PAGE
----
Different languages have different rules for forming plurals, expressing times and expressing time intervals. This makes simple message translation impossible; in some cases, the code for a language is specific to that language alone.

Remind has been designed so translators can port it to another language fairly easily; please see the source code for details. If anyone would like to make Remind recognize and respect the LC_* locale environment variables, that would be a great project.

The Kitchen Sink

Because I like to know when Jewish holidays fall, I included Remind functions for dealing with the Hebrew calendar. If anyone would like to contribute code for the Chinese and Muslim calendars, I'm open to input.

Two last bits of scripting. Suppose you want to be reminded of something every Friday the 13th. This does not work:

REM Fri 13 MSG Black Cat

because it would be issued on the first Friday on or after the 13th of every month. Try this instead:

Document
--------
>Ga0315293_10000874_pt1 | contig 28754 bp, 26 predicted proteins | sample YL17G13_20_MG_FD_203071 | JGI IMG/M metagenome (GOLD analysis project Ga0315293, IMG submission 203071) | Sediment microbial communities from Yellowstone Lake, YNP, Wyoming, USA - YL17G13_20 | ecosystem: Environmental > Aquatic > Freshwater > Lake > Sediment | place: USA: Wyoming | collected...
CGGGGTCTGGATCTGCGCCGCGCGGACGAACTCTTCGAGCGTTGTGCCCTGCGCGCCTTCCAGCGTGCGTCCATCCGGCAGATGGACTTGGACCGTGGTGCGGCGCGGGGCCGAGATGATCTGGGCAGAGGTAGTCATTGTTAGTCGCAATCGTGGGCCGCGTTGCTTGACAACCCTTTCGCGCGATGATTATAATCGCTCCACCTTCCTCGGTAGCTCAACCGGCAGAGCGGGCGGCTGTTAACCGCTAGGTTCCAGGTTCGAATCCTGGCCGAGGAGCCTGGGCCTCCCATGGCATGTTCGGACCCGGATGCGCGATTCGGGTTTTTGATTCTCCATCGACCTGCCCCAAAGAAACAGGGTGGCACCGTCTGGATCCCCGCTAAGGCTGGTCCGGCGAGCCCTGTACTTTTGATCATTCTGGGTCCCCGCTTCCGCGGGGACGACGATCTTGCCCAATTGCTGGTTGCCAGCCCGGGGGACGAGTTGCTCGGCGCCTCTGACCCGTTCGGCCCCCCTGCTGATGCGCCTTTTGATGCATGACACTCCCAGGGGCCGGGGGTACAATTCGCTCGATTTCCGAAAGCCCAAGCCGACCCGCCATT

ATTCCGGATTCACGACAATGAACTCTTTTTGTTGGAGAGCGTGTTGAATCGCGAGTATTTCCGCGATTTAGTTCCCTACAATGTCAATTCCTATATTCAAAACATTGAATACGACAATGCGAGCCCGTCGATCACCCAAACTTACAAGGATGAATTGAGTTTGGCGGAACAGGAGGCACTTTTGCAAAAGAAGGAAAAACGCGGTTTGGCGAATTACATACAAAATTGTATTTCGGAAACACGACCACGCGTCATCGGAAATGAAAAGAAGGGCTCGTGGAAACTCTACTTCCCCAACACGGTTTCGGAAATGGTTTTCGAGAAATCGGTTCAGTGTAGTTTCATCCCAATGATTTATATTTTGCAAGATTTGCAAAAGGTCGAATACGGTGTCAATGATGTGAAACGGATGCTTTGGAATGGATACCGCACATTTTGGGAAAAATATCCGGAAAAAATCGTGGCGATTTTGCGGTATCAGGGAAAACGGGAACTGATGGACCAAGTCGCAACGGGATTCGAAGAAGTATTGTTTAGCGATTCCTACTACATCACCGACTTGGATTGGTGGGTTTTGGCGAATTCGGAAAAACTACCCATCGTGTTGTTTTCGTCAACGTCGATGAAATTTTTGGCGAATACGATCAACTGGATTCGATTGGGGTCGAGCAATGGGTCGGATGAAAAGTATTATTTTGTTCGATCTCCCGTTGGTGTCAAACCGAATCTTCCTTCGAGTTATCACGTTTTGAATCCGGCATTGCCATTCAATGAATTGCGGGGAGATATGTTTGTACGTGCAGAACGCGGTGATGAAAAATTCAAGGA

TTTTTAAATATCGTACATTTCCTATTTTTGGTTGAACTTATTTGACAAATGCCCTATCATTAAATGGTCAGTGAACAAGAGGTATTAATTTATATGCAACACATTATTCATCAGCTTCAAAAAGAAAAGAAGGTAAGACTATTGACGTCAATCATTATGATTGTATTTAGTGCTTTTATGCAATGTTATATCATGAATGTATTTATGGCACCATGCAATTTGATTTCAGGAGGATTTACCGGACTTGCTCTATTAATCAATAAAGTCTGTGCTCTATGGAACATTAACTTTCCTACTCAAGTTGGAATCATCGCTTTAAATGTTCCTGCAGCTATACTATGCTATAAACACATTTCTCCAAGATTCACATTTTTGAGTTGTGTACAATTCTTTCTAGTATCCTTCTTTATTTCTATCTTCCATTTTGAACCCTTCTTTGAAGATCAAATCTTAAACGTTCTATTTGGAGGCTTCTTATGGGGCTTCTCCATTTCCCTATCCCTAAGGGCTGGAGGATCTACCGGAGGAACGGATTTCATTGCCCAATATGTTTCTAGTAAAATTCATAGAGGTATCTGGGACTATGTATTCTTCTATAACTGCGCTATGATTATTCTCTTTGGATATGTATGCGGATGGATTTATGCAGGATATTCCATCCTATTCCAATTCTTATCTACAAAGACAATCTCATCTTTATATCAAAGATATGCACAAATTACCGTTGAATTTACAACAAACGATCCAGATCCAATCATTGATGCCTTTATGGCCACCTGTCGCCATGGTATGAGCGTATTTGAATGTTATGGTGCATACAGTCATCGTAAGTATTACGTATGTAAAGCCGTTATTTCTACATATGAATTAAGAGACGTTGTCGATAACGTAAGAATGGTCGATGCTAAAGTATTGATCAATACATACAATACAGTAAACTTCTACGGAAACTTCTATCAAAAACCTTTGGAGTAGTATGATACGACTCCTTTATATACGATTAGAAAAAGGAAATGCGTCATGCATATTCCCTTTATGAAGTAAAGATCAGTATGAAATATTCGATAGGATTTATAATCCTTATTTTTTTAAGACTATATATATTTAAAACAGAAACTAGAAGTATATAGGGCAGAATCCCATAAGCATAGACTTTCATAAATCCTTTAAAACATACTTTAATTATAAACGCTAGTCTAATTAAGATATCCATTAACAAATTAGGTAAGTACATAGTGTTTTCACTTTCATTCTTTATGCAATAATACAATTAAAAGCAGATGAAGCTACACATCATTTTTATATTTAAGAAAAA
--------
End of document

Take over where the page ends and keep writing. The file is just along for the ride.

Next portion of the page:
REM 13 SATISFY [wkdaynum(trigdate()) == 5] MSG\
Black Cat.
The SATISFY keyword causes Remind to iterate through all possible “13ths of the month” until it hits one where the weekday is Friday. This powerful mechanism makes very complex reminders quite simple.

Finally, here's some Remind code to figure out when a blue moon occurs. A blue moon is the second full moon in a calendar month. (Blue moons are quite rare.)

FSET isFirstFull(date) \
           monnum(moondate(2, date)) == \
                monnum(moondate(2, moondate(2, date)+1))
REM 1 SATISFY isFirstFull(trigdate())
        set blue moondate(2, moondate(2,\
MSG Next blue moon is [trigger(blue)]

Running this script through Remind shows that the next blue moon will take place on October 31, 2001. The one after that is July 31, 2004.

I defy you to get Microsoft Schedule to warn you of an upcoming blue moon.

And Still More...

I've barely scratched the surface of Remind. For more exciting esoteric things like system variables, priority, SCHED and WARN, TAG and DURATION, the substitution filter, safe movable OMITs, security features, the OMIT context, expressions, functions, debugging features, and so on, please download Remind. It's free—covered by the GPL—and can be found at Although Remind is quite full of features, it's a rather slim 20K lines of code and should compile and install easily on Linux and any other UNIX-like system.

May you never forget another birthday.

David F. Skoll ( is the founder of Roaring Penguin Software Inc., a Linux consultancy firm ( He spends so much time tinkering with Remind that he often forgets his appointments.